This is the after-school gap – an admissions-driven arms race that widens the already-broad college access gap between low-income students and their wealthier peers.

With that, I’m off to pack my suitcase. Good weekend, all. Eh?

Posted at 11:02 pm in Current events | 111 Comments

Beep torture.

Being a terrier, Wendy is a little high-strung, although not overly so. But today she came upstairs where I was working, jumped up next to me and cuddled up, trembling like a leaf. It took me a while, but I figured it out: There was a smoke alarm chirping with a dying battery, down in the basement. Spriggy was also high-strung, but brave as a mongoose, and chirping smoke alarms had the same effect. One day I came home and found him in an absolute lather — trotting from one end of the house to the other, panting, frantic. All over a little beeping.

And that? Was pretty much the extent of the news developments at this end today. That, and the usual household annoyances, plus 7,000 emails.

God, I can’t wait for warm weather. Thirty-seven degrees today was the best it got. Worst cabin fever I’ve had since…last year.

So a quick stop by the bloggage, and I’m headed to bed.

This site has been around for a while, but I’m just finding it: The Reductress, the Onion of women’s magazines. Case in point: Local woman wins stress-eating contest:

The third annual Häagen Dazs-Frito Lay Stress-Eating Contest was held this weekend at Morgantown County Fair in Morgantown, West Virginia. Eight competitors from the area took their places on the stage with one goal in mind: to stress-eat heaping piles of food until their feelings went away. But only one woman would come out on top: head server at Rocky’s Water Hole and recent, Mica Sullivan.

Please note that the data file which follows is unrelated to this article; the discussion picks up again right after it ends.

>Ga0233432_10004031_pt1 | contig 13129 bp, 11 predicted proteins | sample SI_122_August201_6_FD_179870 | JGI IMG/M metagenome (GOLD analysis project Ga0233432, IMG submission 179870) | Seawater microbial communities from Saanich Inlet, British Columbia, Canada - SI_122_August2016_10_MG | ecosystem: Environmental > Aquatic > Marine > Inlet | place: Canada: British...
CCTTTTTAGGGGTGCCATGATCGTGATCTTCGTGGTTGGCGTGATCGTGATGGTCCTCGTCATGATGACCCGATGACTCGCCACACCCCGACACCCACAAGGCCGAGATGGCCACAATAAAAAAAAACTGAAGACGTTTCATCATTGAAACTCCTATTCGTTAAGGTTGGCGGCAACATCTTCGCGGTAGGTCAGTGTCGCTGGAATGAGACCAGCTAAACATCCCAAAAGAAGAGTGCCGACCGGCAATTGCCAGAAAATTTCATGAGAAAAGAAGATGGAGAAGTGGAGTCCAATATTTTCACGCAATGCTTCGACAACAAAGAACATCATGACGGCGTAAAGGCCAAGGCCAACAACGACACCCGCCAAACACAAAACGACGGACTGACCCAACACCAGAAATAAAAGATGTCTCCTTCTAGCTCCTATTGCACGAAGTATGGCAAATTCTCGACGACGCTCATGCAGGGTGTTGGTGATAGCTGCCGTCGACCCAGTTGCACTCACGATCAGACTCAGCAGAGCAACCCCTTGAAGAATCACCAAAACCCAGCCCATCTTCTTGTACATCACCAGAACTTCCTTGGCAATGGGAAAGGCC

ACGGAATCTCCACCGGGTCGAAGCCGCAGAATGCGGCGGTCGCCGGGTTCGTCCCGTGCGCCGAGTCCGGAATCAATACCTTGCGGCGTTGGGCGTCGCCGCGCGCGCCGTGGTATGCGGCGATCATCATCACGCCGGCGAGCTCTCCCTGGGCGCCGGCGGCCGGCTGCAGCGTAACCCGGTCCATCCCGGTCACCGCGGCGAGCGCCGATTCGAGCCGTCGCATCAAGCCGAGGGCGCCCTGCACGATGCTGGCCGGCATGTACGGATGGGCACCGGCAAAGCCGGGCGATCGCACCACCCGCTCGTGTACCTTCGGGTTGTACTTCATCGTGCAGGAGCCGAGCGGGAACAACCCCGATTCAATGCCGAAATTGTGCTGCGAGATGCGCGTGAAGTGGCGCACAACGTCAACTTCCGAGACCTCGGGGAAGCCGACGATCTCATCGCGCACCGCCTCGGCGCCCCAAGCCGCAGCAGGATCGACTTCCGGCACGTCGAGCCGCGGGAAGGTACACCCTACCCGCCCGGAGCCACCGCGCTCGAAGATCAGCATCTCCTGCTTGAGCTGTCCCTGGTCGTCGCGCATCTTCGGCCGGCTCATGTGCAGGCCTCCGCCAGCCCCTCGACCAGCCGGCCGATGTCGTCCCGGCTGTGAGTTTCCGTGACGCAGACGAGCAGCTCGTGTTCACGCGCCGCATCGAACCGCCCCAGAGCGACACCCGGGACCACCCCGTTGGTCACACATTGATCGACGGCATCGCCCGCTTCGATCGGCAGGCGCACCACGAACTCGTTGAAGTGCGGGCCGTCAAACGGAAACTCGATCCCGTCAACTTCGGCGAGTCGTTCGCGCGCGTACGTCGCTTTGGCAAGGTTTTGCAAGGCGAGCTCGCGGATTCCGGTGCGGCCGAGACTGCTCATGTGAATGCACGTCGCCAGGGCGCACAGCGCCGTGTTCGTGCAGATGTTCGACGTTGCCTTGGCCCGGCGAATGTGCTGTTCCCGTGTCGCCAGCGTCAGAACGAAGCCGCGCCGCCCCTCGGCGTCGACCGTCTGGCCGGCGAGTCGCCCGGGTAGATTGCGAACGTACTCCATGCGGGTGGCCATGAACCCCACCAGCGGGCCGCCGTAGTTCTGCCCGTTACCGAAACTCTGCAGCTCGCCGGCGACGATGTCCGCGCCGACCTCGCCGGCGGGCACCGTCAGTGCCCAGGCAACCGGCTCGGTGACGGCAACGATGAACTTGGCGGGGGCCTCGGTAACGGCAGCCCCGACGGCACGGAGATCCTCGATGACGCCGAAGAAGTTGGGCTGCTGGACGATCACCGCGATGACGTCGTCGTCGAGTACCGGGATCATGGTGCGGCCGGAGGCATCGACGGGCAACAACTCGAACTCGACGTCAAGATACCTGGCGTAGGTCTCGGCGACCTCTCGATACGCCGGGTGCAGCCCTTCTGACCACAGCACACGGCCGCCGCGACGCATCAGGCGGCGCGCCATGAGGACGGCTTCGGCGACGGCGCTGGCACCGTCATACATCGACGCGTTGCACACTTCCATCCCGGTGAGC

“I fucking deserve better, you know?” said Sullivan, in a rambling Facebook status posted at 3:14 this morning as she scraped the bottom of a bag of chips. “He’s trash.”

It appears Ben Carson is crazier — or just more offensive, in every way — than we thought. Here’s Carson and Armstrong Williams watching the SOTU:

“He looks good,” Williams said. “He looks clean. Shirt’s white. The tie. He looks elegant.”

“Like most psychopaths,” Carson grumbled. “That’s why they’re successful. That’s the way they look. They all look great.”

For those unfamiliar with the mood of America’s far right, casually branding the president a psychopath is exactly the sort of talk that strikes a chord—and just the thing that has made Carson a sensation in the GOP. Today the former pediatric neurosurgeon—who’s never run for elected office—is suddenly besting candidates like Jeb, Marco, and Rand in some 2016 polls and preparing to announce his campaign for the White House. As for the current resident, well, Carson is sometimes encouraged to cut him just a little slack before he hands over the keys.

Psychopath. Good one. Keep it up, guys. This is a winning strategy if there ever was one.

Facebook as the great publisher of the future. Oh, joy.

Killer Wednesday ahead. Expect…not much posting until Thursday.

Posted at 12:24 am in Current events, Same ol' same ol' | 127 Comments